There may be more over-winter cover crop options than you may think. Winter is one of the most flexible seasons for cover crop use; you just have to consider what’s most appropriate: an over-wintering cover crop or a winter-killed mulch, as well as the timing to get it established.
This is the easiest option to work with in a no-till situation. Spring/fall and summer crops cannot tolerate hard frosts; plant them in late summer, and they will mature and winterkill with the onset of winter, providing a thick killed mulch residue that keeps soil covered and protected, and allows you to plant into the residue early in the spring if you desire. The window of time in the spring that is usually left for spring growth of the winter annual cover crop to reach maturity is not necessary, buying a little time and flexibility in the rotation to plant a spring crop.
This approach is popular with produce growers who want a cover crop over winter but want to be able to plant early spring vegetables as soon as the ground can be worked in the spring. It is applicable in many operations and can work well in most regions. It may also be useful in the north where the growing season is short and spring planting considerations, such as wet soils, may not always favor the early timing needed to kill an over-wintering cover crop.
This type of cover crop takes up and retains many nutrients in its tissues, even after it winterkills. Potassium may start to leach, but phosphorus and other nutrients will be mostly retained until the material starts to break down in the spring. Nitrogen is intermediate and may start leaching out as the plant tissue dies and breaks down depending on C:N ratios of the material.
Residue from the killed cover crop provides weed suppression over the winter, which may continue early into the growing season if the spring crop is planted directly into it (this depends on the species and how much biomass it produces before it winterkills). Oats planted late, for example, will kill before they have a chance to grow much biomass, which means less organic matter and weed control.
A crop like Spring Pea-Oat Mix could also be planted in late summer with the intended use as a fall forage. Planted at a slightly higher seeding rate, it can be grazed or cut for forage in late fall, or this same option can be used as a winter-killed cover crop mulch.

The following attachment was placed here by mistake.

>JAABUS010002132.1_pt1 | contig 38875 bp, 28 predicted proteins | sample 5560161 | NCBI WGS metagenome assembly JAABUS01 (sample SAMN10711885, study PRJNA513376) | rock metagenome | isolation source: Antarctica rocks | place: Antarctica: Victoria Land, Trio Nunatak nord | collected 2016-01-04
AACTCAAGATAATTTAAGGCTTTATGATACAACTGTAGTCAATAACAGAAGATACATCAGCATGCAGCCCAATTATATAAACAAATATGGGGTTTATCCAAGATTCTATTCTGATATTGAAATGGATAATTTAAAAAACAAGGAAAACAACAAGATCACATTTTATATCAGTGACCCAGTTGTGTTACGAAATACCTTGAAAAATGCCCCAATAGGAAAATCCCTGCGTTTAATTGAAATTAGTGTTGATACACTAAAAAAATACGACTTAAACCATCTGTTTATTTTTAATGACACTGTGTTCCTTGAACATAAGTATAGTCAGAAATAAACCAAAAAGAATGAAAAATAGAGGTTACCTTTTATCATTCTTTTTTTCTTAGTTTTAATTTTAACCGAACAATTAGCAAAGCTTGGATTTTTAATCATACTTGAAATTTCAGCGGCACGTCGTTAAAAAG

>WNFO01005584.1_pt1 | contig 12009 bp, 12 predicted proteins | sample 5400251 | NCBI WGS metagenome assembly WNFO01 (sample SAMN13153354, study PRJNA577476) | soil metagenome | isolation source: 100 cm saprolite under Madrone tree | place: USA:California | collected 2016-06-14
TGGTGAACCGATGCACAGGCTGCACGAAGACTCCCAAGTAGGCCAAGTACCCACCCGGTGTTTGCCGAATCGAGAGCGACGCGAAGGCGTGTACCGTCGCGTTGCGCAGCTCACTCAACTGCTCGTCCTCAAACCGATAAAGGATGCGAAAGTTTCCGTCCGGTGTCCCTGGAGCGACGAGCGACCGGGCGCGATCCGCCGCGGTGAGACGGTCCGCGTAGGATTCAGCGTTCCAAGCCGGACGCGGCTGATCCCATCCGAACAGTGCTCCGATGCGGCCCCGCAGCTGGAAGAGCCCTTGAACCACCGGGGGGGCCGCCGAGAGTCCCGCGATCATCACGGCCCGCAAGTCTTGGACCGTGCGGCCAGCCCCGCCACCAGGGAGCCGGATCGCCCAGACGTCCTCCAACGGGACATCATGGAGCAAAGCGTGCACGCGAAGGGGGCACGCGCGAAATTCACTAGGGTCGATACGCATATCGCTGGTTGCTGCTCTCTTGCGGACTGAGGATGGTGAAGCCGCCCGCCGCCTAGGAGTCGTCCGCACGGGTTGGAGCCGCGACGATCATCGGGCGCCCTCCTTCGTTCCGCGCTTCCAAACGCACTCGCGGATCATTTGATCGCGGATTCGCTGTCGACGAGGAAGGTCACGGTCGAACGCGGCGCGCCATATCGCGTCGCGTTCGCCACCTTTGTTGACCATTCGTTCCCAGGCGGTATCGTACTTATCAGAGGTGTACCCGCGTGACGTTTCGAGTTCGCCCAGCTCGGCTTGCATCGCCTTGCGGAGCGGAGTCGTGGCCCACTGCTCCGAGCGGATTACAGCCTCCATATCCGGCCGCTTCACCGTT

King’s AgriSeeds sales reps get many calls about this method of winter-killed cover cropping, and university researchers look at this in the context of nutrient cycling.
Spring and Warm Season Crops to Use for a Winter Killed Mulch
For planting at oats planting date, late summer
- Spring oats
- Pea-oat mix (contains spring peas; everything in mix will winterkill)
For planting mid to late summer
- Sunn hemp
- Cowpea (best mixed with oats)
Summer crops like sorghum-sudan won’t grow as profusely as they would during their usual growing period, since temperatures begin to drop and days get shorter, but they can grow quickly and produce significant biomass if there is enough moisture.
Moving north, this approach is often favored because of increased time constraints, but planting date also becomes even more critical than in a more southern location. In a region with a very compressed growing season, following an early summer small grain harvest may be the perfect opportunity to get this crop established.
Create a Relay Effect
If you want a cover crop that overwinters, try mixing a winter-killed component, such as spring Pea-Oat mix, which will grow quickly in the fall, scavenge left-over nutrients, and provide early ground cover and weed control, with a winter annual from the list below. The overwintering component grows more slowly, and as the winter-killed crop dies, it provides nutrients to the living crop, as well as some weed control.
This type of combination also provides an opportunity for a fall grazing, as well as regrowth that will overwinter.
Even if the mix contains a winter annual with a later planting date, use the late summer planting date for the whole mix to maximize growth of the warm-season crop.
Winter Annuals that survive and make good companions for winter-killed crops
- Annual ryegrass
- Small grains – rye, barley, triticale, wheat, spelt
- Crimson clover
- Hairy vetch
- Winter peas (Austrian and Lynx varieties)